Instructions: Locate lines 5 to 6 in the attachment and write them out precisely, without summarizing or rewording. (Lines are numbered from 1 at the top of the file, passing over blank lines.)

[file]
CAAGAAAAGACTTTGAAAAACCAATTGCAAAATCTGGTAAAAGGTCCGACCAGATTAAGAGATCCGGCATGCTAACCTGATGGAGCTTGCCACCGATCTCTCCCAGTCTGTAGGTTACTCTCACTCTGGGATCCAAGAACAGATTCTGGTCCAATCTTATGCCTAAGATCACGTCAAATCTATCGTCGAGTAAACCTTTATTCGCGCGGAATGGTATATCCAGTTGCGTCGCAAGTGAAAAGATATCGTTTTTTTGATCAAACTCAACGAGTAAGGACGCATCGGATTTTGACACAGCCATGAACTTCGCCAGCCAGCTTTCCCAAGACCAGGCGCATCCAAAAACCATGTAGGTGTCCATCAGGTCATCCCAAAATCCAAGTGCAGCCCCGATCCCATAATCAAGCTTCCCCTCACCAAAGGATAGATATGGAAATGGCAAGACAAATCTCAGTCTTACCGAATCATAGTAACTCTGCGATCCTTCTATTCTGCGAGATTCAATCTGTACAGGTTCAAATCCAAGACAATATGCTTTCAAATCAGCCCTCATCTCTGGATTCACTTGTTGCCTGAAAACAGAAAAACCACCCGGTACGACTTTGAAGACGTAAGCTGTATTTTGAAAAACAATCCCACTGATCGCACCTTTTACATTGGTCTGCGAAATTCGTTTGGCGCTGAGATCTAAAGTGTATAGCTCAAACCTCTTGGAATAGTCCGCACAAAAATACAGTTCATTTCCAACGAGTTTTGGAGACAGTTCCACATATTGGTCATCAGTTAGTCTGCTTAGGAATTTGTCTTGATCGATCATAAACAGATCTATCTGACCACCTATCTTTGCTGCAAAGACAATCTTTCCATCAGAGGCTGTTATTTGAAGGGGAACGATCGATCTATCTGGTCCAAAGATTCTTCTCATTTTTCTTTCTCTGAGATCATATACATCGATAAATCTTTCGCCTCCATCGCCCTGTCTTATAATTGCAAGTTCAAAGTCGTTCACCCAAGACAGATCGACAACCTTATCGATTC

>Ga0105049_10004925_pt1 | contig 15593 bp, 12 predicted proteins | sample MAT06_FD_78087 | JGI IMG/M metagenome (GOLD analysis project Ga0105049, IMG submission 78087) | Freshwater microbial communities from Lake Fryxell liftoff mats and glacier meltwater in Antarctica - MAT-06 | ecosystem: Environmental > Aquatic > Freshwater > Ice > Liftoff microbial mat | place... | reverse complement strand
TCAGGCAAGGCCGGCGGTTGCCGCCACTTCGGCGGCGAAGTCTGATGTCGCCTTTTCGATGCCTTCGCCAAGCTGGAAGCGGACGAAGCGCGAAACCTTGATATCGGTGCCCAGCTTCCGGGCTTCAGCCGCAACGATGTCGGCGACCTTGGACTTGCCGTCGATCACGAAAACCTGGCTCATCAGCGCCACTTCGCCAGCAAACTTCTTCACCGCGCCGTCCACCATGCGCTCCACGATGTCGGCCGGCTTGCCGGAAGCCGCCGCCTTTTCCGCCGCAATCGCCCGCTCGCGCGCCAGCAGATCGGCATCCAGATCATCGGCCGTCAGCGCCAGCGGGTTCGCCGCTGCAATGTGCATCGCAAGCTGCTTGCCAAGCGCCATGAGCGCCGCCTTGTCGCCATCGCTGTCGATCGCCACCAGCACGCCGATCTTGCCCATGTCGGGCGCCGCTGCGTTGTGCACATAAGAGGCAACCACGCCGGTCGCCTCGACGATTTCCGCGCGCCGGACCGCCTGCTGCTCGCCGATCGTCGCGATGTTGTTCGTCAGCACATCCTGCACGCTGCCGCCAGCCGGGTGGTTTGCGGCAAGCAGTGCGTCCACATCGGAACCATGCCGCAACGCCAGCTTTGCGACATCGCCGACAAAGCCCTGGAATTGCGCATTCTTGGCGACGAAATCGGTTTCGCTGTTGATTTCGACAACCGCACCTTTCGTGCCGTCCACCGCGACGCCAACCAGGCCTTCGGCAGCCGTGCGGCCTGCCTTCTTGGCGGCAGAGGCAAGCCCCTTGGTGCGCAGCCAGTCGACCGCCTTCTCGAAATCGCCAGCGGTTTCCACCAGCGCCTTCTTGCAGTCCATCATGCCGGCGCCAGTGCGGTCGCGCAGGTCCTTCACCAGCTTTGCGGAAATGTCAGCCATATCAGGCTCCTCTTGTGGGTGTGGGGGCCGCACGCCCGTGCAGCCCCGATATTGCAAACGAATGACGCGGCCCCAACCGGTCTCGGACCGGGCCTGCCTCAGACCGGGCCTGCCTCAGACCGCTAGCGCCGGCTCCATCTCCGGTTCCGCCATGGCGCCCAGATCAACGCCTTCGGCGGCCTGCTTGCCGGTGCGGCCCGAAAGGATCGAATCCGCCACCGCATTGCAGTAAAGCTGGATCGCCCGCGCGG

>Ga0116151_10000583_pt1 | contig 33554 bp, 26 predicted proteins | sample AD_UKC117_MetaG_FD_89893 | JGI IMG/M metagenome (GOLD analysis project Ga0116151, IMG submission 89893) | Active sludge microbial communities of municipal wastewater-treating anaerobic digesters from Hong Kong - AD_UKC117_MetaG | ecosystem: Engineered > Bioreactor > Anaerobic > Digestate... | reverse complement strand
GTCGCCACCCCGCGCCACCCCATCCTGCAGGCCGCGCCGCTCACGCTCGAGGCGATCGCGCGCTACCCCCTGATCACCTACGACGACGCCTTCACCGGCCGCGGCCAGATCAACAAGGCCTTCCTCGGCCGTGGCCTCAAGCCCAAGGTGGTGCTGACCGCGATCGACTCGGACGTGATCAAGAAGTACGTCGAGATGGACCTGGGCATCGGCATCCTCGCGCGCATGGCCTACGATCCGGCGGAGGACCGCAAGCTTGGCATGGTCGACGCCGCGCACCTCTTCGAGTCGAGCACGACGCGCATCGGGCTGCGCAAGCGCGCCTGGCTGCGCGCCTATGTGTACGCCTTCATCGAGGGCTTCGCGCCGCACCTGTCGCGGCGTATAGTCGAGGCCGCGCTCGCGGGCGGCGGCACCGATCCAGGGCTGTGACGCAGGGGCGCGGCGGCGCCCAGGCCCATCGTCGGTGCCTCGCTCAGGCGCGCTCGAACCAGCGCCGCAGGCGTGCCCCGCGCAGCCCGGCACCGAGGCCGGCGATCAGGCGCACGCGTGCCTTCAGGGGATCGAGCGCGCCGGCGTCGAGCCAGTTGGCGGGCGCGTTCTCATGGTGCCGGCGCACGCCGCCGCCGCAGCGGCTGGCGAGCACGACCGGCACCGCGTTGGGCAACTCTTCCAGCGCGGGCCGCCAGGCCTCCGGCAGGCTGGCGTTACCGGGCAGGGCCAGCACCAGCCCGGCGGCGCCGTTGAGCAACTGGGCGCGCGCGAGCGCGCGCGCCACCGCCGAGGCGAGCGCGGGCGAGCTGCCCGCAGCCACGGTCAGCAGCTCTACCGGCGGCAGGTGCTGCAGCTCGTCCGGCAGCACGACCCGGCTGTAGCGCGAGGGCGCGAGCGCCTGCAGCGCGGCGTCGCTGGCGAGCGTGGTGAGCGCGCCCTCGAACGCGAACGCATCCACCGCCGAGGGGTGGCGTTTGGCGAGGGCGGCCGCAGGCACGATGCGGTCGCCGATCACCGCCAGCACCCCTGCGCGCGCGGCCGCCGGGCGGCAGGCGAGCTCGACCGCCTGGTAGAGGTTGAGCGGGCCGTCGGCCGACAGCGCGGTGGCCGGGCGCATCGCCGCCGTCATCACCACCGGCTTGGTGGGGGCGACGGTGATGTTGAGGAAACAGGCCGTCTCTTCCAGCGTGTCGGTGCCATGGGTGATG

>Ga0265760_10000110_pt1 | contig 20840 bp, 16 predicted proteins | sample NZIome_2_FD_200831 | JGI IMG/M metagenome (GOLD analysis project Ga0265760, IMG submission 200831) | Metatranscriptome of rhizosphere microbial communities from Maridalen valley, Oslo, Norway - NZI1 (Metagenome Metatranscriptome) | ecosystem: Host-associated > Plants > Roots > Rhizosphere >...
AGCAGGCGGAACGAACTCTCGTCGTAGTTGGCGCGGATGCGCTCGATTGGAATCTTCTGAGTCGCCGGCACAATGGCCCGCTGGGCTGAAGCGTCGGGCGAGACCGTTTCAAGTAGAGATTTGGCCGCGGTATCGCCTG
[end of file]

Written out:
GTCGCCACCCCGCGCCACCCCATCCTGCAGGCCGCGCCGCTCACGCTCGAGGCGATCGCGCGCTACCCCCTGATCACCTACGACGACGCCTTCACCGGCCGCGGCCAGATCAACAAGGCCTTCCTCGGCCGTGGCCTCAAGCCCAAGGTGGTGCTGACCGCGATCGACTCGGACGTGATCAAGAAGTACGTCGAGATGGACCTGGGCATCGGCATCCTCGCGCGCATGGCCTACGATCCGGCGGAGGACCGCAAGCTTGGCATGGTCGACGCCGCGCACCTCTTCGAGTCGAGCACGACGCGCATCGGGCTGCGCAAGCGCGCCTGGCTGCGCGCCTATGTGTACGCCTTCATCGAGGGCTTCGCGCCGCACCTGTCGCGGCGTATAGTCGAGGCCGCGCTCGCGGGCGGCGGCACCGATCCAGGGCTGTGACGCAGGGGCGCGGCGGCGCCCAGGCCCATCGTCGGTGCCTCGCTCAGGCGCGCTCGAACCAGCGCCGCAGGCGTGCCCCGCGCAGCCCGGCACCGAGGCCGGCGATCAGGCGCACGCGTGCCTTCAGGGGATCGAGCGCGCCGGCGTCGAGCCAGTTGGCGGGCGCGTTCTCATGGTGCCGGCGCACGCCGCCGCCGCAGCGGCTGGCGAGCACGACCGGCACCGCGTTGGGCAACTCTTCCAGCGCGGGCCGCCAGGCCTCCGGCAGGCTGGCGTTACCGGGCAGGGCCAGCACCAGCCCGGCGGCGCCGTTGAGCAACTGGGCGCGCGCGAGCGCGCGCGCCACCGCCGAGGCGAGCGCGGGCGAGCTGCCCGCAGCCACGGTCAGCAGCTCTACCGGCGGCAGGTGCTGCAGCTCGTCCGGCAGCACGACCCGGCTGTAGCGCGAGGGCGCGAGCGCCTGCAGCGCGGCGTCGCTGGCGAGCGTGGTGAGCGCGCCCTCGAACGCGAACGCATCCACCGCCGAGGGGTGGCGTTTGGCGAGGGCGGCCGCAGGCACGATGCGGTCGCCGATCACCGCCAGCACCCCTGCGCGCGCGGCCGCCGGGCGGCAGGCGAGCTCGACCGCCTGGTAGAGGTTGAGCGGGCCGTCGGCCGACAGCGCGGTGGCCGGGCGCATCGCCGCCGTCATCACCACCGGCTTGGTGGGGGCGACGGTGATGTTGAGGAAACAGGCCGTCTCTTCCAGCGTGTCGGTGCCATGGGTGATG

>Ga0265760_10000110_pt1 | contig 20840 bp, 16 predicted proteins | sample NZIome_2_FD_200831 | JGI IMG/M metagenome (GOLD analysis project Ga0265760, IMG submission 200831) | Metatranscriptome of rhizosphere microbial communities from Maridalen valley, Oslo, Norway - NZI1 (Metagenome Metatranscriptome) | ecosystem: Host-associated > Plants > Roots > Rhizosphere >...